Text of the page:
Nearly 700 MU students have tested positive for the coronavirus since Aug. 19, according to the university.
At the same time, MU has revised the process for getting a COVID-19 test, and some students are confused about the steps they need to take to get tested.
In the weeks leading up to Aug. 24, the first day of classes, community members displaying COVID-19 symptoms could go to the Mizzou North testing site and receive an evaluation without a health provider’s order. This was because MU “had a mechanism in place at the drive-thru site to assess patients and provide an order onsite if needed,” Liz McCune, associate director of MU News Bureau, wrote in an email.
Then, the students arrived and the demand for testing increased.
“Many students showed up for testing without provider orders,” McCune said.
This required MU Health Care to assess them onsite “before they could be swabbed,” McCune said via email. “This slowed our process and caused longer wait times.”
The new requirement to have a referral before driving to testing sites has made the process more efficient, McCune said.
However, it has also created an additional barrier for some students.
Zander Sohl, 21, a fourth-year architecture major at MU, learned about the new process firsthand when he sought COVID-19 testing Monday. He said the process was confusing and had he not been insured, it might have deterred him from getting tested.
A long, confusing day
Sohl said he was experiencing chest tightness, trouble breathing, and shortness of breath and wasn’t sure where to go for testing but heard the Student Health Center might be the place. At 10:30 a.m., he said he arrived, mask on, at the health center. The first person he spoke to there escorted him back outside the building and gave him a business card, telling him he would need to call and schedule an appointment to be tested.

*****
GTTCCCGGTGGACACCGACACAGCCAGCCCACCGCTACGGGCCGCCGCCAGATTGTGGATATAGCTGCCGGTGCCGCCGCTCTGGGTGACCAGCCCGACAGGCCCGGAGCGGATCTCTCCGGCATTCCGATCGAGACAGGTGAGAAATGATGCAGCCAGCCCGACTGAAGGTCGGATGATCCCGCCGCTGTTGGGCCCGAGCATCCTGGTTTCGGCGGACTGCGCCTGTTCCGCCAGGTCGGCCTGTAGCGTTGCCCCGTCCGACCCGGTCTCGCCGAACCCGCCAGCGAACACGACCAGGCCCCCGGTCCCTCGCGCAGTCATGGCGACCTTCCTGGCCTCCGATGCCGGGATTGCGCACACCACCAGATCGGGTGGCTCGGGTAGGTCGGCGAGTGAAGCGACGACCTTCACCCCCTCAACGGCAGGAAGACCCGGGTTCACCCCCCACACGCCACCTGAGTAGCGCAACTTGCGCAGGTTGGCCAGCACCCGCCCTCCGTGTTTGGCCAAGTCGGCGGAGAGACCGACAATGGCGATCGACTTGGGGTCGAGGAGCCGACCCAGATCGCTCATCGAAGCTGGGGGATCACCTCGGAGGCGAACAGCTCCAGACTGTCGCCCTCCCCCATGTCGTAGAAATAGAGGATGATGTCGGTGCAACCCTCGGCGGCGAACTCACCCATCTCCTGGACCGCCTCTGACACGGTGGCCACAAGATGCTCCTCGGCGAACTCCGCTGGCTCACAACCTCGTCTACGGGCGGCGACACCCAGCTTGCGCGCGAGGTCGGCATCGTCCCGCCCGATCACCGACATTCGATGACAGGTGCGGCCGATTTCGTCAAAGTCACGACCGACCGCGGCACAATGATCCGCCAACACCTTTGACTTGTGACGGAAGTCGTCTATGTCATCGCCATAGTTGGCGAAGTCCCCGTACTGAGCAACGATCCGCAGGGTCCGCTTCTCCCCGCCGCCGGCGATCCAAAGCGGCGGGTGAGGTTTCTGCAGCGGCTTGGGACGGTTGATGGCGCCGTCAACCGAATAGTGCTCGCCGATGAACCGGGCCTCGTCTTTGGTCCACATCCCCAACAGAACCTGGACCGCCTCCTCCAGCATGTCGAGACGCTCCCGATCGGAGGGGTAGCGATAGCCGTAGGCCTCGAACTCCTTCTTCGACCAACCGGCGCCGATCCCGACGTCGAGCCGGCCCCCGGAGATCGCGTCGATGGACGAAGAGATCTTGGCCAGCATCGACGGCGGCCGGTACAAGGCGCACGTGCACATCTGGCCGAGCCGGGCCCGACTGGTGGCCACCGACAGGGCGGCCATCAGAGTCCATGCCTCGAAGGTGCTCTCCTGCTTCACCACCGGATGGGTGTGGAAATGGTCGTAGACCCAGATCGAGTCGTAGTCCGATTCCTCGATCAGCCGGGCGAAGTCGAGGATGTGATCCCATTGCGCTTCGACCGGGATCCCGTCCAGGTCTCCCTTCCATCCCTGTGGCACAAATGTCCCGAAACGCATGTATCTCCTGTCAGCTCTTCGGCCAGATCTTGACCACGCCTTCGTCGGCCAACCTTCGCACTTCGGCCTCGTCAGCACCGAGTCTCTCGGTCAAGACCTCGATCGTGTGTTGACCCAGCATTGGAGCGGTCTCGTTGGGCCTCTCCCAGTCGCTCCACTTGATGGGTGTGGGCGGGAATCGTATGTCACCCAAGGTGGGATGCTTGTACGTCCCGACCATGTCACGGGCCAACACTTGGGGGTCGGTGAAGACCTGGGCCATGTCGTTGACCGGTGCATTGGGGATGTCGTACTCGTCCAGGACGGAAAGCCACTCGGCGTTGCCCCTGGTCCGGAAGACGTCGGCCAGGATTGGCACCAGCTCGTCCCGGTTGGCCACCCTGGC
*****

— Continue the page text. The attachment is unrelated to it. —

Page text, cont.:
“The lady on the phone told me I needed to schedule an appointment over Zoom before I could be evaluated,” he said, “which I thought was strange because I already had symptoms.”
After scheduling the appointment, Sohl said he received an email saying he’d need to scan a copy of his insurance card and log into his MU Health account for his appointment.
“My health insurance card isn’t something I keep on me, so I had to go through my parents for all of that,” he said, “I was pretty overwhelmed and confused.”
At 2 p.m., Sohl said his appointment began and he was asked standard questions about drinking, drugs and mental health.
“The appointment took about 30 minutes and ended the way it should’ve began,” Sohl said, “with the doctor telling me that he would order me a COVID test since I have symptoms of COVID.”
With a doctor’s order for a test, he headed over to the testing site near the Virginia Avenue parking structure. But by then, the afternoon’s thunderstorm had picked back up and both outdoor testing centers had closed due to the storm. He waited it out in his car.
He finally got the test at about 2:40 p.m. Monday. He has still not received the results.
Lots of cases, big slowdown
On Wednesday, Boone County clocked its highest single-day increase in infections — 168.
In a news release in the afternoon, the Columbia/Boone County Department of Public Health and Human Services said it could take up to five days after receiving results to notify those who have tested positive, and another day to notify close contacts.